Missing (1)The thing I liked best about Karin Alvtegen’s novel Missing is the main character.   Missing’s narration is focused on  Sybilla, who has become the prime suspect in a murder she did not commit.

When we first meet Sybilla, she is trying to con a meal from wealthy businessman in a hotel bar.  Sybilla, we learn, is a young homeless woman, still together enough to wealthy older men, but not for much longer.  Sybilla has been living under the radar for many years.  Her only goal is to pass unnoticed  while she saves up enough money to buy a small house in the north away from as much human contact as possible.

Sybilla charms her mark, gets him to pay for her dinner and a room for the night without having to sleep with him.  The next morning she leaves the hotel and goes on her way, unaware that the man his been murdered in his room, his organs removed afterwards, and that the police want her for questioning.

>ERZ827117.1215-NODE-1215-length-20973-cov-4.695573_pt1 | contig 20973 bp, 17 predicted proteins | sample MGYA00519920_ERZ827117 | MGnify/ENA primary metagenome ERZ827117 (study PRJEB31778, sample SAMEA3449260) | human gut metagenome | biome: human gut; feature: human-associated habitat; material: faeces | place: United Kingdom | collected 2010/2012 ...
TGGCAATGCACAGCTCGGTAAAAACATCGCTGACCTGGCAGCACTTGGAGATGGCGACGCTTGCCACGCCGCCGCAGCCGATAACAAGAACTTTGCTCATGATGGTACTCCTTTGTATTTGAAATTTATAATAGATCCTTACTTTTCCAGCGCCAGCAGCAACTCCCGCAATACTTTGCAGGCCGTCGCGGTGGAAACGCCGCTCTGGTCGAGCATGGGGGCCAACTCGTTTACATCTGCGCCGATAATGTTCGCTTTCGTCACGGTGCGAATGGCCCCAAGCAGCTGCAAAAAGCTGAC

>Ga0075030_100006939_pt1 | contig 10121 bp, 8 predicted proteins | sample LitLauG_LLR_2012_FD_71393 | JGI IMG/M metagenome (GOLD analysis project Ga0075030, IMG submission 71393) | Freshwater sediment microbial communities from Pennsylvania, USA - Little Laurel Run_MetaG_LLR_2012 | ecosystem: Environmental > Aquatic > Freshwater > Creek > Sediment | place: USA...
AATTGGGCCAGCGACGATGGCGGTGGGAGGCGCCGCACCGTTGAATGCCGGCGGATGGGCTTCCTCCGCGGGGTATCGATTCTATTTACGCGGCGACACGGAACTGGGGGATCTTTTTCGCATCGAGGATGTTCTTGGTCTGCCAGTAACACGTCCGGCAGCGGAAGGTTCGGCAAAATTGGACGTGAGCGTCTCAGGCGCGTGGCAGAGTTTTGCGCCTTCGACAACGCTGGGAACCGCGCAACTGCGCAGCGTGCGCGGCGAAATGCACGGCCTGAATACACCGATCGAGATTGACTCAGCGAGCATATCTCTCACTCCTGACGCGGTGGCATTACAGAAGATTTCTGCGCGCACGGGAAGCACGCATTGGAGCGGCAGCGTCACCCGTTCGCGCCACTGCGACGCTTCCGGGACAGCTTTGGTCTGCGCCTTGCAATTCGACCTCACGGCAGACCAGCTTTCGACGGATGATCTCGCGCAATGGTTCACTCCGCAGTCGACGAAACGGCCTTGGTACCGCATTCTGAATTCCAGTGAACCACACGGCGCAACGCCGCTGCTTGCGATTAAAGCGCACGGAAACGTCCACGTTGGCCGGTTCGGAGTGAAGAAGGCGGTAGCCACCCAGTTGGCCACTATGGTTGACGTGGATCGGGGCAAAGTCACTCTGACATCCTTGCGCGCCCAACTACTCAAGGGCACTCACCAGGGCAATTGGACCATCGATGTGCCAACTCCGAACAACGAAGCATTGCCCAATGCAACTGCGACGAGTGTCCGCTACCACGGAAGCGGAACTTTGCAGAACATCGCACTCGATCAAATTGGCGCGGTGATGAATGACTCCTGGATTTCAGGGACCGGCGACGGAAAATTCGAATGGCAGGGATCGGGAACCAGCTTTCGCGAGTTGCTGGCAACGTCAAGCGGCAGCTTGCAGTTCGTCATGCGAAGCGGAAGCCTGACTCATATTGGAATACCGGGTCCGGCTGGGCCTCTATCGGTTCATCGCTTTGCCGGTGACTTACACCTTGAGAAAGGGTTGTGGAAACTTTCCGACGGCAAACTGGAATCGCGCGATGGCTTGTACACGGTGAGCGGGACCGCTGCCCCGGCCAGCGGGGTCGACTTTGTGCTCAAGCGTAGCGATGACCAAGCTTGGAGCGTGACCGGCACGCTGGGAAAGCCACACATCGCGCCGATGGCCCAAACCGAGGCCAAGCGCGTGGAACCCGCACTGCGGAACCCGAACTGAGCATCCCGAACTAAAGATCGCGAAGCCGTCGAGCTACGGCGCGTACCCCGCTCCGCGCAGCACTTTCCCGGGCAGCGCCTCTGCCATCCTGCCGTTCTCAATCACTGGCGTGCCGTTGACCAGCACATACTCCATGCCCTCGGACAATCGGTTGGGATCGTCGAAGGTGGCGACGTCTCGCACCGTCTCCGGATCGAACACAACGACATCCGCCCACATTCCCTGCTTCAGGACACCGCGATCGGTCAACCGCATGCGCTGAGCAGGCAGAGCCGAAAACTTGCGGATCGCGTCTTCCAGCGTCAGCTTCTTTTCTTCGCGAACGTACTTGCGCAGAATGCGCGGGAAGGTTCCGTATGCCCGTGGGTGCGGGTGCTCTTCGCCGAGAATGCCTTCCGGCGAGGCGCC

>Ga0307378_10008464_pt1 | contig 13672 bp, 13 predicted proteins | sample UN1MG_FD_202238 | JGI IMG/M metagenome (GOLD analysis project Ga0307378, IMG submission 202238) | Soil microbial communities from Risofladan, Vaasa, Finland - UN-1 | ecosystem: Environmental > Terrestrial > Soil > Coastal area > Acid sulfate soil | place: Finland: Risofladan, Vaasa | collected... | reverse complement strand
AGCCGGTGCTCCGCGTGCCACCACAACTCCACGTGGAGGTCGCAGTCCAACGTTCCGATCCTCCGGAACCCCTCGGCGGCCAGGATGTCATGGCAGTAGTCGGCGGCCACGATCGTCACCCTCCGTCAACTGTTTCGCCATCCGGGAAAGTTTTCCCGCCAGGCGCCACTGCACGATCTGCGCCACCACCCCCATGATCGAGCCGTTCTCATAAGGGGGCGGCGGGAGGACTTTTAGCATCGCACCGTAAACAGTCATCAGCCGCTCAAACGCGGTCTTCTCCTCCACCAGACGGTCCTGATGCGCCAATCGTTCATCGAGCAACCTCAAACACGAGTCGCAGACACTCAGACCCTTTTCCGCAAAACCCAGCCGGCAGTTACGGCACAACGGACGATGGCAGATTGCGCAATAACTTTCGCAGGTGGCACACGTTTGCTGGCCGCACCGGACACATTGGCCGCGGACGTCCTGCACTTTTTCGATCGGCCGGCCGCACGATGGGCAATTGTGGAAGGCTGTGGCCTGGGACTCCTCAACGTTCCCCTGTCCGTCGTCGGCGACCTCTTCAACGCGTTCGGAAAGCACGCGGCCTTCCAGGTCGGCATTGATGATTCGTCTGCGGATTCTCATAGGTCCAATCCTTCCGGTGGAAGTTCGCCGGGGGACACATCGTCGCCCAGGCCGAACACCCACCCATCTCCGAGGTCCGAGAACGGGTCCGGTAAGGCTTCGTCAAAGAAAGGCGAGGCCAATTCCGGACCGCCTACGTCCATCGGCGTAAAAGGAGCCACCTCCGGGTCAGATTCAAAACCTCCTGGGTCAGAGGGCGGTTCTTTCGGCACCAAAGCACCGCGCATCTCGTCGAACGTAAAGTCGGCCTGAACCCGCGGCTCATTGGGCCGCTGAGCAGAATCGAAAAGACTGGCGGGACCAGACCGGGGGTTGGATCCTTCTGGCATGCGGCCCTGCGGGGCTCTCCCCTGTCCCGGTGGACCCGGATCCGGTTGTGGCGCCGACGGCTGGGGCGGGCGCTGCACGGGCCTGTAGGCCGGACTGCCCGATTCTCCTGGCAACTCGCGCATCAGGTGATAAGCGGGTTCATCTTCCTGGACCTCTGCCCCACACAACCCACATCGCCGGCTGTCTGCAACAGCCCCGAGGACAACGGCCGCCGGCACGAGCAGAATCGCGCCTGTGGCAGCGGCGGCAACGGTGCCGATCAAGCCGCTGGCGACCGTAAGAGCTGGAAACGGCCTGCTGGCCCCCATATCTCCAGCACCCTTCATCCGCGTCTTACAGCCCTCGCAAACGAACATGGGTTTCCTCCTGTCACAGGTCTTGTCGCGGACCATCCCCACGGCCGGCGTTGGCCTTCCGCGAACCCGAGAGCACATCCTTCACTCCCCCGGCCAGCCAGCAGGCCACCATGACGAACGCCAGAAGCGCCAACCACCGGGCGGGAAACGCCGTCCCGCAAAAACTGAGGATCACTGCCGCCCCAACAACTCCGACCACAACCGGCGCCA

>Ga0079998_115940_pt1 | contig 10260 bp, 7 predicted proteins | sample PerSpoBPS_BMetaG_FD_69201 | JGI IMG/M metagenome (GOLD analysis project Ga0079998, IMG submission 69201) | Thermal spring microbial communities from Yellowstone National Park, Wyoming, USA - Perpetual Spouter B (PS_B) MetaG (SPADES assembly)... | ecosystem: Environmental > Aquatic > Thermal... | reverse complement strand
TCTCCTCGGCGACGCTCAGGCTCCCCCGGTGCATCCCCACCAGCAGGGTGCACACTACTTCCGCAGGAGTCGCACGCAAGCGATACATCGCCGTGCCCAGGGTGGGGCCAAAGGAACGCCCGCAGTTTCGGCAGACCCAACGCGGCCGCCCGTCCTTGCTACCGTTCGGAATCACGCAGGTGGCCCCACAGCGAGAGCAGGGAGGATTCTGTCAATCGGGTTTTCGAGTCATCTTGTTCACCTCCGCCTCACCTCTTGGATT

Sybilla gives the novel two levels of dramatic tension: will she escape from the police and how did she end up where she is in the first place.  Ms. Alvtegen moves her narration from Sybilla’s present to her back story so that both plot lines develop plenty of tension.  She also presents occasional first person glimpses of the killer in the act as more victims pile up.

Sybilla provides and interesting outsider’s perspective on life in Sweden much the way Smilla in Peter Hoeg’s Miss Smilla’s Sense of Snow did for Denmark.  Missing holds together much better than Hoeg’s novel which broke down in the ending in my view.   While Sybilla does take on the role of detective in the final third of the novel which was something of a stretch, I was able to accept this as believable.  It certainly didn’t deter the pages from turning.

I’d like to find more by Karin Alvtegen.  Missing deserved its Edgar Award nomination for best novel of the year.

Missing was translated from the Swedish by Anna Paterson.

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